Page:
After recommending WHS to a friend I got a note saying it was running really slow for pulling data off the server, even though writing data was fine. As this friend is not so technically apt, I decided to setup quick test machines, one running Vista 64 the other WHS. Both were using a Dell Perc 5/i raid card and two 500GB 7200rpm Western digital drives in raid 0 (I would never do this in practice, but these were solely built for test purposes.)
The switch I was using is a Dell PowerConnect 2708 which is an 8 port switch with management that can support link aggregation, as well as other cool features. No, it is not a super fast switch, but can handle two clients without issue. Cabling was CAT6. Both clients were using onboard Realtek gigabit controllers connected to the switch, however the links were not using aggregation.
I was very surprised to see the results at default settings…
First off, hard disks typically read faster than they write, so seeing almost five times the write performance was a big red flag. So I started to troubleshoot:
- Could it be the drives? Since there is no aggregation, the max theoretical bandwidth the GigE ports would give me is 125MB/s. The storage subsystems of both PC’s can easily read/write in the 150-200MB/s range. That can’t be the issue.
- Doing the quick math 100Mbit/s = 12.5MBytes/s theoretical. Subtract 30% and that’s where we are at. 30% is usually very high for Ethernet overhead which generally people use 10% to 20% depending on how conservative they are. That being said, the connection is to a shared windows folder mapped as a network drive, not as an iSCSI target, so 30% overhead may be realistic. It sure looks like a 100Mbps line vs a 1.0Gbps line.
Testing the hypothesis from #2, I manually went into the device properties for all four NICs and set transmit speed from “auto negotiate” to “1.0Gbps full duplex” and observed a nice bump in performance:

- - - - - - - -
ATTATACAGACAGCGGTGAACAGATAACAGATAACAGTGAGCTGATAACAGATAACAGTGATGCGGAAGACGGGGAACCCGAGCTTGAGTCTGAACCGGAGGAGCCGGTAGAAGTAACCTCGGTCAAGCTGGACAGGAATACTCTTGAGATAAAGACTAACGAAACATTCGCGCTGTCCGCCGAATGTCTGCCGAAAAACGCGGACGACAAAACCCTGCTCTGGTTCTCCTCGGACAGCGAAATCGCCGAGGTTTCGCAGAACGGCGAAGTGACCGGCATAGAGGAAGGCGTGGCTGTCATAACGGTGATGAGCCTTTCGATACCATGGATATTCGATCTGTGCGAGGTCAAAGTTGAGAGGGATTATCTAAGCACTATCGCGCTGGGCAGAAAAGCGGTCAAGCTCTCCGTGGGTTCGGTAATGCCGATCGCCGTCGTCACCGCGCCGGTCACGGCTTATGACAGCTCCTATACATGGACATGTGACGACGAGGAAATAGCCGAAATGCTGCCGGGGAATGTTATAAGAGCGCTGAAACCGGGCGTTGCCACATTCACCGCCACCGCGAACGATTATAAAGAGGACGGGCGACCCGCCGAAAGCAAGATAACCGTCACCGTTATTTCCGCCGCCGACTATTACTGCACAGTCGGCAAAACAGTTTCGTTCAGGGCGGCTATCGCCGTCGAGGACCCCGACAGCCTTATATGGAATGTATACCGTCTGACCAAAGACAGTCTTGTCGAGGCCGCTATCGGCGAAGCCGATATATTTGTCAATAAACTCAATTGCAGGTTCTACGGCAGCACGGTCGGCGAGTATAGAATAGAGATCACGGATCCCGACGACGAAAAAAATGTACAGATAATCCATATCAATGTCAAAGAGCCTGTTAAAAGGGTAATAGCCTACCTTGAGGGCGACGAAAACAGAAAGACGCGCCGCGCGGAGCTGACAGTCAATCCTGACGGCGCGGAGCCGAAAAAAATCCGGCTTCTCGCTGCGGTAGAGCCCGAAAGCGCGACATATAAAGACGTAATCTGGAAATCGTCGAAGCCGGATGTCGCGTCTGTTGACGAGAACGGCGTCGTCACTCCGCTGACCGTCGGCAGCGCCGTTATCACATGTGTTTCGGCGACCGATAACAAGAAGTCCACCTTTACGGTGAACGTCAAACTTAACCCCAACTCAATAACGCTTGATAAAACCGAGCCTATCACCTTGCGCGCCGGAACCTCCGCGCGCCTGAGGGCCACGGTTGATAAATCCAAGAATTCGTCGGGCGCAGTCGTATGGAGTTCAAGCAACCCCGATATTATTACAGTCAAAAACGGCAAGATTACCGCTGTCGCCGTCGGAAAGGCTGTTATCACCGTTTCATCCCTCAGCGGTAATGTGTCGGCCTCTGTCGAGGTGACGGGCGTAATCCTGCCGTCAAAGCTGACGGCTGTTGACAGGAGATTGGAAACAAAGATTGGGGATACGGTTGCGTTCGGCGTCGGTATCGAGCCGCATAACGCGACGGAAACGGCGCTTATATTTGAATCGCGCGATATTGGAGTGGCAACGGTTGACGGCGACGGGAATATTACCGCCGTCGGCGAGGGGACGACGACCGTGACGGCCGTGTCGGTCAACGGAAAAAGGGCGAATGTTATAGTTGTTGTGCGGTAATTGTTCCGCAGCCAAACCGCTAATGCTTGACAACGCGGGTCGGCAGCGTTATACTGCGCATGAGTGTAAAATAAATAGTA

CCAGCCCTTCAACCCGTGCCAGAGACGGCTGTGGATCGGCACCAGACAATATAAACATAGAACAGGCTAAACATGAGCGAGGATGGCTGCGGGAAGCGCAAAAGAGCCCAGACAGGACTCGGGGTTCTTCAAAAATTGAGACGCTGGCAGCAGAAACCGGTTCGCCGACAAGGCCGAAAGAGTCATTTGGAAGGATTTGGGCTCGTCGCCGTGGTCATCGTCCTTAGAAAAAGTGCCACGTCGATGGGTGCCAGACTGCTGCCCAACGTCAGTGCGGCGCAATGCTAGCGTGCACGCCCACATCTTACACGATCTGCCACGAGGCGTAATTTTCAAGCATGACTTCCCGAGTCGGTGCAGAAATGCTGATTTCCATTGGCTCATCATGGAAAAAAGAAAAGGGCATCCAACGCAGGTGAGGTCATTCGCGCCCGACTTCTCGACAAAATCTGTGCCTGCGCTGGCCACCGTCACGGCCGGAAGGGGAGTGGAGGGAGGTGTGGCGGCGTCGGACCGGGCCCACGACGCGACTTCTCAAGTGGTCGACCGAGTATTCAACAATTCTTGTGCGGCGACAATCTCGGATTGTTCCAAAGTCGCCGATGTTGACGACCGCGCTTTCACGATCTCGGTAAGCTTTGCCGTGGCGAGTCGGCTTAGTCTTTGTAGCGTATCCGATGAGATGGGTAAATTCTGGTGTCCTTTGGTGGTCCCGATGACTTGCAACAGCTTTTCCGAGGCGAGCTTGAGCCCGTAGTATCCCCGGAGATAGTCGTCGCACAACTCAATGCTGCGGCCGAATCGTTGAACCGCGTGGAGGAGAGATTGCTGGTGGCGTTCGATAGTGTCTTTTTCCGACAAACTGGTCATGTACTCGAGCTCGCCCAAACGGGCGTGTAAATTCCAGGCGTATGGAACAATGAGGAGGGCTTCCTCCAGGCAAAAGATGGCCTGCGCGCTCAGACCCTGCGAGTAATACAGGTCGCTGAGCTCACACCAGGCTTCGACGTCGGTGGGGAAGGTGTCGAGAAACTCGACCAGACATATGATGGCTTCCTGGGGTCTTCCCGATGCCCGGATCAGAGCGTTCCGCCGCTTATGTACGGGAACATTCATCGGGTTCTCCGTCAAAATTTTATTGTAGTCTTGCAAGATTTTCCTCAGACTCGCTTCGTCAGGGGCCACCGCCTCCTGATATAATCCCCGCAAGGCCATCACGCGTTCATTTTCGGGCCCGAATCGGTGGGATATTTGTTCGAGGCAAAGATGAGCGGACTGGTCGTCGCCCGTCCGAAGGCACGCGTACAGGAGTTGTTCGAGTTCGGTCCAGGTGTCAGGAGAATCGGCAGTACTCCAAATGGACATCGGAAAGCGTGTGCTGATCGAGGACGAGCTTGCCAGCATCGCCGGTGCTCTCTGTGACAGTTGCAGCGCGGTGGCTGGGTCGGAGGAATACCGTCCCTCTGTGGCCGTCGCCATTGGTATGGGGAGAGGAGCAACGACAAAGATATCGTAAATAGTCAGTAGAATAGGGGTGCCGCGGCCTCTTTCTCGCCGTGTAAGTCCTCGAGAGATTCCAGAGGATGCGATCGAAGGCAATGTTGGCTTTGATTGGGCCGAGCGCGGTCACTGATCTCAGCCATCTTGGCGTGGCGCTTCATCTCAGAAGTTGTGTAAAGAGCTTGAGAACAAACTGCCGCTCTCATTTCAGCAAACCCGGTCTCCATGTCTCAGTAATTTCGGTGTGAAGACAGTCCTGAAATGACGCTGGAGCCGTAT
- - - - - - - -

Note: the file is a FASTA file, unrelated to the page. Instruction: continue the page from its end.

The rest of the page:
While ATTO was running I was watching the lights on the NICs and realized that one had an LED activity light was blinking fast, and the other sporadically for each pair. With that thought in mind, I physically disabled one link on the client and the WHS (i.e. pulled the CAT6 out). The results below are fairly impressive:
The graph above isn’t necessarily blazing fast transfer speeds, however, for a WHS shared folder to Vista client using one GigE port, this is a significant improvement. In the future I may update this with the link aggregation results.
For anyone that is having issues with WHS read speeds and Realtek controllers, I would therefore suggest manually setting 1.0Gbps, turning off auto negotiate, and only plugging in one set of wires if you have dual NICs but are not bonding them.
Thanks! I was having the exact same problem with the Realtek controllers in my WHS.
Great tip. Very useful.
(Same prb with W7P64 Asus M4A88TD-M/USB3 Board with Realtek NIC Desktop and Zotac Fusion350-A-E Mini ITX Realtek NIC server WHS 2011. Works wonders. Wish I’d find s.th that would have improve 802.11n speeds too, so I would have placed my server elsewhere in the house…)